Mitch Nevin hasn’t heard from his best friend, Mark Reddox, in four months; as it turns out, neither has Mark’s own wife, Kiyomi. Mitch, a lifelong resident of Canada who has been abroad only once, is poring over communications from Mark. Unlike Mitch, Mark is a world traveler. He spent his youth backpacking from place to place, once writing to Mitch: “All travel undertaken for adventure is in fact a little suicide. Every journey begun without a set schedule or return ticket is an attempt to separate the umbilical cord that ties us to life, as we know it (ha ha), and propel us into the infinite, the endless expanse of gray ocean, or, if you are theologically inclined, into either a trance of clouds or a lake of fire. I expect that I’ll be committing these little suicides until… well, until I die.” Apparently abandoning his little suicides, Mark settled in Japan, marrying, fathering a child, divorcing, remarrying and becoming a father again. Mitch, whose quiet pleasures consist of photography, golf and the clutter in his studio, receives dispatches from Mark over the years as Mitch leads a thoroughly conventional life with his own wife and their dog in the suburbs. Now that Mark is missing, Mark undertakes detective work from Canada, but that can only go so far—until the sale of some of his photography allows him to fund a trip to Japan, where Mark lived for 20 years, and eventually to the Philippines, where Mark disappeared. In Japan, Mitch finds that Riku, Mark’s first child, is in a coma and may not recover. His family is reeling in Mark’s absence. Mitch traces Mark to a city in the Philippines that is a hot spot of sex tourism. In his search for his friend, Mitch befriends Vera, a woman working as an escort who makes him feel like no one, not even his own wife, has been able to do in years. Finally, Mitch traces Mark to a Christian mission for the care of impoverished children. What he finds there challenges his image of Mark as a seasoned world traveler with a life worth envying. Guest’s characters are easy to identify with, even when their circumstances are alien; he treats the domestic melodrama of a beloved dog’s death with the same gravity he uses to describe a young man in an interminable coma. Despite the wild chain of coincidences that leads Mitch to Mark, the book stays grounded and realistic; the unlikely doesn’t seem unbelievable. On top of a compelling narrative and tidy prose, Guest offers keen insight into the dynamics of male-female relationships, the conflicts between different cultures, and the contrast between aspirations and reality.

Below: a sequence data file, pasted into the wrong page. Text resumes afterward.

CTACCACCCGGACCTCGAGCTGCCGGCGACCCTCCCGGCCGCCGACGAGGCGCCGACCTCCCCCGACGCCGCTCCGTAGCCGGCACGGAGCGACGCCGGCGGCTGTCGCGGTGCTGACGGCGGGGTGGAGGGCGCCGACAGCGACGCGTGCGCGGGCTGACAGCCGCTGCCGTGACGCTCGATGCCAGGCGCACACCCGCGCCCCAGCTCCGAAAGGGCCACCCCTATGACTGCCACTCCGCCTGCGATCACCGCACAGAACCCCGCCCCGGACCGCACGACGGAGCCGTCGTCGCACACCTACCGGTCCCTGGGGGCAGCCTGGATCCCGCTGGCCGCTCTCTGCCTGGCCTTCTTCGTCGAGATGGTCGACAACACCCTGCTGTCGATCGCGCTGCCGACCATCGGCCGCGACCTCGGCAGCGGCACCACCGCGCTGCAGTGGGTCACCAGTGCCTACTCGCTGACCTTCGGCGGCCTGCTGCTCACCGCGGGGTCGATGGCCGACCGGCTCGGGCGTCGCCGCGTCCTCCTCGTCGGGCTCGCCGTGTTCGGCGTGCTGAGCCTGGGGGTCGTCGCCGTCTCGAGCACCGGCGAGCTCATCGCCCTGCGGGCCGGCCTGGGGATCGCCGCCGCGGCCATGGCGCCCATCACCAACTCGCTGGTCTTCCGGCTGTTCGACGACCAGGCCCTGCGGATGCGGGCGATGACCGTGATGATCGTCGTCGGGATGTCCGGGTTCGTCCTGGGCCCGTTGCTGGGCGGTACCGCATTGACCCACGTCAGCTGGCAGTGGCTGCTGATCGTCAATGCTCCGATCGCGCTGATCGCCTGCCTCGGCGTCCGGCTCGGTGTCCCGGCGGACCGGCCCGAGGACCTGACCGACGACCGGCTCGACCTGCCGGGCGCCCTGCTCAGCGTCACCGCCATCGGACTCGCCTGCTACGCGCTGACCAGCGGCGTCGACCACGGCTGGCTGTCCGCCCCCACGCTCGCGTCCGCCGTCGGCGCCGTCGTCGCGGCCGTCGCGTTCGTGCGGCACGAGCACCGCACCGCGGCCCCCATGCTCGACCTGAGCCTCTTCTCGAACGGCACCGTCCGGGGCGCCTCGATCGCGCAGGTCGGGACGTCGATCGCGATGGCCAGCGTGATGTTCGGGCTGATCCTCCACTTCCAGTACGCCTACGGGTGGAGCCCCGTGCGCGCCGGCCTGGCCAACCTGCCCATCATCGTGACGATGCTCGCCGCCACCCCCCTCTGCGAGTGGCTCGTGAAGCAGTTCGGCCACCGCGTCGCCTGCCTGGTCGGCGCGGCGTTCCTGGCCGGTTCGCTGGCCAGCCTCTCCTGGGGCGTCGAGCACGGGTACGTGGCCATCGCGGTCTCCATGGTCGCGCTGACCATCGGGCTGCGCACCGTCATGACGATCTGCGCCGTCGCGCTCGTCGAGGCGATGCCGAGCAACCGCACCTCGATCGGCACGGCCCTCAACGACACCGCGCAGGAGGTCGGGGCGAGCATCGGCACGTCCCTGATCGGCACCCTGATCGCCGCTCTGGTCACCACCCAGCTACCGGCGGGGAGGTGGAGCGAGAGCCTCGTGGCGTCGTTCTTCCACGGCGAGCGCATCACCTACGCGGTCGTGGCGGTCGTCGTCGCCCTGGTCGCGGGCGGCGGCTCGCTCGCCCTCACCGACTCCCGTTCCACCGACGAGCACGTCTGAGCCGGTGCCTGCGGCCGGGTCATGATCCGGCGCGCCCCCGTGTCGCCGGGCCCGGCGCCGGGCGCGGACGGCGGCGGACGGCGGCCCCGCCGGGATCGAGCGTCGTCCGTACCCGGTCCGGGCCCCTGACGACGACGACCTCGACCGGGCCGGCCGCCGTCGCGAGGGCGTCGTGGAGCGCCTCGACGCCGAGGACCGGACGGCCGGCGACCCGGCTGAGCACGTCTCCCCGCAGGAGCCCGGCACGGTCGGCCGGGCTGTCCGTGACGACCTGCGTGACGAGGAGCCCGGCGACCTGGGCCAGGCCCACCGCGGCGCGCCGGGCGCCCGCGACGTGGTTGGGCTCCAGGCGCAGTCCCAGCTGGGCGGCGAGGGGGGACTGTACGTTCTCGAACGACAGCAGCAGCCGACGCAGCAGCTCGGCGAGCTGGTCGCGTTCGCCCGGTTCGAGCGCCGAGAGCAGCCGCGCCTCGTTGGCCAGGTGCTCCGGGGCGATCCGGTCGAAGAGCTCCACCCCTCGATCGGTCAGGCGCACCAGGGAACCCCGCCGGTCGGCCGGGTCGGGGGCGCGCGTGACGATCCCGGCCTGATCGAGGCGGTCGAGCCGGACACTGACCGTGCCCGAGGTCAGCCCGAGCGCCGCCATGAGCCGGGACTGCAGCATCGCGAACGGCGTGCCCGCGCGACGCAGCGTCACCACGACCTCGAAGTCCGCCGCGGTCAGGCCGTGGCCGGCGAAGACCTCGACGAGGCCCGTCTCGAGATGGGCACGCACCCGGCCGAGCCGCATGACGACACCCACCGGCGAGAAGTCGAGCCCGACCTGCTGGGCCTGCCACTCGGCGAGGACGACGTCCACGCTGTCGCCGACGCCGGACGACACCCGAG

As much a philosophical novel as a travel story, Guest’s first book is well worth a read.